“Yellow-tail fish is still the best raw material to get the traditional fishball texture and taste that our Singapore consumers like,” she explained. “And yellow-tail from what I know, is wild-caught. So far there is no farm for yellow-tail fish yet.”
Yellow-tail fish is found in abundance in Indonesia’s beautiful Bangka Belitung islands, which are Singapore’s main supplier of yellow-tail.
But local fishermen have complained that it is harder to catch this fish these days.
Captain Meon, who uses a traditional fish trap called bubu, said that it is due to competition from fishermen from other parts of Indonesia going after the same haul.
WATCH: Goodbye to cheap fishballs? (Dur 3:17)
“Every year, there’s more competition and less catch … Our catch is divided. Back then, there were only 20 fishermen but now there are 50 of them fishing around for the same thing,” he said. “But they are not the only competition. The boats from outside make us, small fishermen, uneasy.”
By “boats from outside”, Meon is referring to foreign boats that are illegally catching seafood in Indonesian waters.
For many years, Indonesian fishermen suffered great losses as their fish harvest dwindled while foreign boats sold their ill-gotten catch from Indonesian waters below market price.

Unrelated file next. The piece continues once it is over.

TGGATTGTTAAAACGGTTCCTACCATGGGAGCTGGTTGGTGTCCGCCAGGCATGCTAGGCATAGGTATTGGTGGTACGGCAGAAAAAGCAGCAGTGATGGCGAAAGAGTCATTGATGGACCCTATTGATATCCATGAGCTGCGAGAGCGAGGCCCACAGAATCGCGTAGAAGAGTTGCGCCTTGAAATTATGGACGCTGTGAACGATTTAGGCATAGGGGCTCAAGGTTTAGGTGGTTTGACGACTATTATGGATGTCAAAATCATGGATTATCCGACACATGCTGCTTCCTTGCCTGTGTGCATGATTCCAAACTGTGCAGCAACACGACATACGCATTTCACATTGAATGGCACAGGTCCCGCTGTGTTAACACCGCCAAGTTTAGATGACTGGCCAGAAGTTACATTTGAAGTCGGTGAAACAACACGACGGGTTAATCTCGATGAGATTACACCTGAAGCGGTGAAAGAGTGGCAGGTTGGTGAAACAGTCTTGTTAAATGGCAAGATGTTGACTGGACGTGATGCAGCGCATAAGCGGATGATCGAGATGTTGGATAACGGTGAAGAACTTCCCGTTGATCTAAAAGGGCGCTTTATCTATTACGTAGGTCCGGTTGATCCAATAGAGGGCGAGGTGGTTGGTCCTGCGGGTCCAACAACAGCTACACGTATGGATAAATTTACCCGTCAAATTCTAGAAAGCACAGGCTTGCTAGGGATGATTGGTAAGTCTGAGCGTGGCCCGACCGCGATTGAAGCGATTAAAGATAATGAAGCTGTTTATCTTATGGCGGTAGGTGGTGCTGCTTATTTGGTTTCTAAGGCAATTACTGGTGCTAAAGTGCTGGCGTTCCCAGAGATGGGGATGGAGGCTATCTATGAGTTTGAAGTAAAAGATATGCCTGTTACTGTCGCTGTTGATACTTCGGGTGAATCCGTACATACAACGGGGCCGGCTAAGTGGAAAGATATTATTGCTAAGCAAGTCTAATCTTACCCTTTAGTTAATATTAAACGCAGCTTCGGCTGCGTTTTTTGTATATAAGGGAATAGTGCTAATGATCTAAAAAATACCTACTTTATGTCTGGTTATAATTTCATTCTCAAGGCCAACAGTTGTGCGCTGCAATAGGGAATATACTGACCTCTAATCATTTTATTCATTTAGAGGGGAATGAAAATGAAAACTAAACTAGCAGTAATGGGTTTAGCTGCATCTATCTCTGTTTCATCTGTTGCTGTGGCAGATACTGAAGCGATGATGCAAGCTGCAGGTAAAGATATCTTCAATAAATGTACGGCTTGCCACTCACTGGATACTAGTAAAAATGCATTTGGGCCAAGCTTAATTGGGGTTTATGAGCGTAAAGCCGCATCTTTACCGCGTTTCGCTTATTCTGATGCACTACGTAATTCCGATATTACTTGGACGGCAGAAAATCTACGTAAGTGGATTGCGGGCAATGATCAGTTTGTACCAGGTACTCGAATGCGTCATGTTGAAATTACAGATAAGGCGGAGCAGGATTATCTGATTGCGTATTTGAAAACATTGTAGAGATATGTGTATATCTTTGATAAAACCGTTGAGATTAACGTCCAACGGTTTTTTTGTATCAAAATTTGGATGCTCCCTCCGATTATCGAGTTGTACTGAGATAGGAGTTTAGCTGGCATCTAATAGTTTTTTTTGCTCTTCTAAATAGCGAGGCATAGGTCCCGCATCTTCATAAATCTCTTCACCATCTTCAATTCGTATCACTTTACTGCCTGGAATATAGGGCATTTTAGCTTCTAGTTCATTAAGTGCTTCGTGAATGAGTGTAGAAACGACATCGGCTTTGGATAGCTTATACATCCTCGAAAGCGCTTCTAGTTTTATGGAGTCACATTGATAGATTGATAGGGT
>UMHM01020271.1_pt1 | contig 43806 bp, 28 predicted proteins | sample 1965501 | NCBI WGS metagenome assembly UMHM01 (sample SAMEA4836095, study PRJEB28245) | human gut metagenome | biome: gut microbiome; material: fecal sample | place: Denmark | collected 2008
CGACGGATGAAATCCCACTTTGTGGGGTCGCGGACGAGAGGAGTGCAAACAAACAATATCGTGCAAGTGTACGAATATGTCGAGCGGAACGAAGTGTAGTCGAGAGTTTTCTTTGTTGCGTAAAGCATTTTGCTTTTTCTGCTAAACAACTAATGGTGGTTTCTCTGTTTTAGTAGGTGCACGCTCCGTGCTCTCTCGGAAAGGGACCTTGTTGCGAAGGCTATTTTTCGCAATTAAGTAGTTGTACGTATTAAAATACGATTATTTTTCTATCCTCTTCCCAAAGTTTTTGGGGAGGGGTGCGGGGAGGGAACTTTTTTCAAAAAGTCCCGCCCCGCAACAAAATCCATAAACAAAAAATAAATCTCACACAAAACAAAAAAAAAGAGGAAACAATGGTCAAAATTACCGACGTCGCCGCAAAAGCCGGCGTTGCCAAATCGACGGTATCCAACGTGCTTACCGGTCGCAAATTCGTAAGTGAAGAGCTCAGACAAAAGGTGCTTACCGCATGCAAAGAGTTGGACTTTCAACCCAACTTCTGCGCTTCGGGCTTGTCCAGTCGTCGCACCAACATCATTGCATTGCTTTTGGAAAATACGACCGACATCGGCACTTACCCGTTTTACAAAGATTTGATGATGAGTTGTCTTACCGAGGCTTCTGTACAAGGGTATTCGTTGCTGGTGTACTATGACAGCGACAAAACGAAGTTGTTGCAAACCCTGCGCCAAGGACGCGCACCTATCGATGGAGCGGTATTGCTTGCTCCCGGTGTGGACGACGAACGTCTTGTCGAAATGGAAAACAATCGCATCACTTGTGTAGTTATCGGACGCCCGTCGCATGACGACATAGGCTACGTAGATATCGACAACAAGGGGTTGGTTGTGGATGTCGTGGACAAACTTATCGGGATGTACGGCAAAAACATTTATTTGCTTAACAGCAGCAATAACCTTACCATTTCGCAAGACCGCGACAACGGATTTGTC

Susi Pudjiastuti, Indonesia’s Minister of Maritime Affairs and Fisheries, said that illegal, unregulated fishing has affected their economy, fisheries and also depleted fish stock.
So in 2014, Indonesia declared a war against poachers - it deployed an ambitious fisheries enforcement programme which includes frequent sea patrols, seizing illegal fishing vessels and banning the use of trawling nets.
Since then, Indonesia has seized some 10,000 illegal fishing vessels from China, Taiwan, Thailand, and the Philippines.
And now that the poachers are hunted and punished, fishermen like Meon can command a better price for their catch - another reason why consumers are seeing the prices of yellow-tail go up.
“The price has gone up by fivefold. Back then, it was around 10,000 rupiah (S$1) but now it’s 50,000 rupiah per kilogram,” said Meon.
The demand for the fish, in part to make fishballs, has kept prices high, but it turns out there is another factor at play.
SEAFOOD HUB NO MORE
Chua Bao Chong from Kah Huat Song Kee Fish Agent, one of the main seafood suppliers in Singapore, said that Singapore used to be the hub for seafood.
This means all seafood exports to the region and beyond had to pass through Singapore’s ports to reach their eventual markets, which resulted in discounted prices for consumers here.
But as other regional ports catch up, seafood exporters are now by-passing Singapore and shipping to their customers directly. This means Singapore no longer holds the bargaining power of a distributor.
“Countries like Indonesia and Malaysia, they used to transport to Singapore but now they can go directly to any other country, ”he explained. “Now … the seafood range (in Singapore) has become smaller.”
As Singapore’s market is too small to dictate prices, consumers here are finally paying the true price of what it takes to attract regional fishermen to ship their seafood here.
Watch this episode of For Food's Sake! here: